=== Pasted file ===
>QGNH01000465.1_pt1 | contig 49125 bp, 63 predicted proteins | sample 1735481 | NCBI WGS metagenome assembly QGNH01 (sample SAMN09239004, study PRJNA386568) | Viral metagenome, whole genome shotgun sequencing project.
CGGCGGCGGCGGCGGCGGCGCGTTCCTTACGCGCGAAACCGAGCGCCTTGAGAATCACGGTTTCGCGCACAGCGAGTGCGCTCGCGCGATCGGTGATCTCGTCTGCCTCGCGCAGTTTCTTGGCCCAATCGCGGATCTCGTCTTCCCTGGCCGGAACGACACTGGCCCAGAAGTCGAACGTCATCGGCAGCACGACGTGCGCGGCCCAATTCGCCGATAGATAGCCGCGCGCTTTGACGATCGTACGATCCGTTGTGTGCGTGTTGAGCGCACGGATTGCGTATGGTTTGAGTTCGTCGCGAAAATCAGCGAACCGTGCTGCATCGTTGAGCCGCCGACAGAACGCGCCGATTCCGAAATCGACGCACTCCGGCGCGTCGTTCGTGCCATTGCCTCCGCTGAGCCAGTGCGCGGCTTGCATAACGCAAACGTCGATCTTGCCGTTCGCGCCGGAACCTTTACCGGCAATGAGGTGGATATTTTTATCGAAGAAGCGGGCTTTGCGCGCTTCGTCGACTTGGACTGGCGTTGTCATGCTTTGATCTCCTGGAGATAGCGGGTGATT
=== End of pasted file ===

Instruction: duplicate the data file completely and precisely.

>QGNH01000465.1_pt1 | contig 49125 bp, 63 predicted proteins | sample 1735481 | NCBI WGS metagenome assembly QGNH01 (sample SAMN09239004, study PRJNA386568) | Viral metagenome, whole genome shotgun sequencing project.
CGGCGGCGGCGGCGGCGGCGCGTTCCTTACGCGCGAAACCGAGCGCCTTGAGAATCACGGTTTCGCGCACAGCGAGTGCGCTCGCGCGATCGGTGATCTCGTCTGCCTCGCGCAGTTTCTTGGCCCAATCGCGGATCTCGTCTTCCCTGGCCGGAACGACACTGGCCCAGAAGTCGAACGTCATCGGCAGCACGACGTGCGCGGCCCAATTCGCCGATAGATAGCCGCGCGCTTTGACGATCGTACGATCCGTTGTGTGCGTGTTGAGCGCACGGATTGCGTATGGTTTGAGTTCGTCGCGAAAATCAGCGAACCGTGCTGCATCGTTGAGCCGCCGACAGAACGCGCCGATTCCGAAATCGACGCACTCCGGCGCGTCGTTCGTGCCATTGCCTCCGCTGAGCCAGTGCGCGGCTTGCATAACGCAAACGTCGATCTTGCCGTTCGCGCCGGAACCTTTACCGGCAATGAGGTGGATATTTTTATCGAAGAAGCGGGCTTTGCGCGCTTCGTCGACTTGGACTGGCGTTGTCATGCTTTGATCTCCTGGAGATAGCGGGTGATT